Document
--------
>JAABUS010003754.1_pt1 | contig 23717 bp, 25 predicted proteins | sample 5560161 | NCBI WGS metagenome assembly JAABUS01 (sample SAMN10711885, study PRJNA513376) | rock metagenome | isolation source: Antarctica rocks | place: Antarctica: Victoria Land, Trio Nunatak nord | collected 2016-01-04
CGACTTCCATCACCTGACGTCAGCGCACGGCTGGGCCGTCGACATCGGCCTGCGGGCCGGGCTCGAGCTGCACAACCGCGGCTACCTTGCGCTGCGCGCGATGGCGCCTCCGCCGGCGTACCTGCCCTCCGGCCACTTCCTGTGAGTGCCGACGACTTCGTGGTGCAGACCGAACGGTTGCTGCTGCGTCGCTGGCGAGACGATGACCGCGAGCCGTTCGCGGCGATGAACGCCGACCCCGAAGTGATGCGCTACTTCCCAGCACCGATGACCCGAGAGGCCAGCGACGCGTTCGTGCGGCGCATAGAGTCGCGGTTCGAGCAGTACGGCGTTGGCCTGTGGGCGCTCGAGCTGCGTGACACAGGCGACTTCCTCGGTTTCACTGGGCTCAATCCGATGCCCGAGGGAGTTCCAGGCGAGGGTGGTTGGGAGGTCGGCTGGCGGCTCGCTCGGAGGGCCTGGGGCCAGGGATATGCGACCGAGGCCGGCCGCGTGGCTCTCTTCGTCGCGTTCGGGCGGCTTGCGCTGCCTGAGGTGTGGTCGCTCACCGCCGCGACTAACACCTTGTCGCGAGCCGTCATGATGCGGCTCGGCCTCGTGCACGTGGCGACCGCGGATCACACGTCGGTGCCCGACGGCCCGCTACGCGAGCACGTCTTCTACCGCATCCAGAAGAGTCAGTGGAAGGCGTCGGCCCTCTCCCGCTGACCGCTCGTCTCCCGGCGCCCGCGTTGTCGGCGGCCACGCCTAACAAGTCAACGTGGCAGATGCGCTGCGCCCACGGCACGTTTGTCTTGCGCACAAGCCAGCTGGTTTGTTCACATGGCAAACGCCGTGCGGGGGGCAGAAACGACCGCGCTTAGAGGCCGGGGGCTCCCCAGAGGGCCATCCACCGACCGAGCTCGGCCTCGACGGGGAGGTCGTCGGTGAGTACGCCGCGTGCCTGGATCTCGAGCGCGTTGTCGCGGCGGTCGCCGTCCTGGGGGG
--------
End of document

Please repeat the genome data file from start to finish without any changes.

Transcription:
>JAABUS010003754.1_pt1 | contig 23717 bp, 25 predicted proteins | sample 5560161 | NCBI WGS metagenome assembly JAABUS01 (sample SAMN10711885, study PRJNA513376) | rock metagenome | isolation source: Antarctica rocks | place: Antarctica: Victoria Land, Trio Nunatak nord | collected 2016-01-04
CGACTTCCATCACCTGACGTCAGCGCACGGCTGGGCCGTCGACATCGGCCTGCGGGCCGGGCTCGAGCTGCACAACCGCGGCTACCTTGCGCTGCGCGCGATGGCGCCTCCGCCGGCGTACCTGCCCTCCGGCCACTTCCTGTGAGTGCCGACGACTTCGTGGTGCAGACCGAACGGTTGCTGCTGCGTCGCTGGCGAGACGATGACCGCGAGCCGTTCGCGGCGATGAACGCCGACCCCGAAGTGATGCGCTACTTCCCAGCACCGATGACCCGAGAGGCCAGCGACGCGTTCGTGCGGCGCATAGAGTCGCGGTTCGAGCAGTACGGCGTTGGCCTGTGGGCGCTCGAGCTGCGTGACACAGGCGACTTCCTCGGTTTCACTGGGCTCAATCCGATGCCCGAGGGAGTTCCAGGCGAGGGTGGTTGGGAGGTCGGCTGGCGGCTCGCTCGGAGGGCCTGGGGCCAGGGATATGCGACCGAGGCCGGCCGCGTGGCTCTCTTCGTCGCGTTCGGGCGGCTTGCGCTGCCTGAGGTGTGGTCGCTCACCGCCGCGACTAACACCTTGTCGCGAGCCGTCATGATGCGGCTCGGCCTCGTGCACGTGGCGACCGCGGATCACACGTCGGTGCCCGACGGCCCGCTACGCGAGCACGTCTTCTACCGCATCCAGAAGAGTCAGTGGAAGGCGTCGGCCCTCTCCCGCTGACCGCTCGTCTCCCGGCGCCCGCGTTGTCGGCGGCCACGCCTAACAAGTCAACGTGGCAGATGCGCTGCGCCCACGGCACGTTTGTCTTGCGCACAAGCCAGCTGGTTTGTTCACATGGCAAACGCCGTGCGGGGGGCAGAAACGACCGCGCTTAGAGGCCGGGGGCTCCCCAGAGGGCCATCCACCGACCGAGCTCGGCCTCGACGGGGAGGTCGTCGGTGAGTACGCCGCGTGCCTGGATCTCGAGCGCGTTGTCGCGGCGGTCGCCGTCCTGGGGGG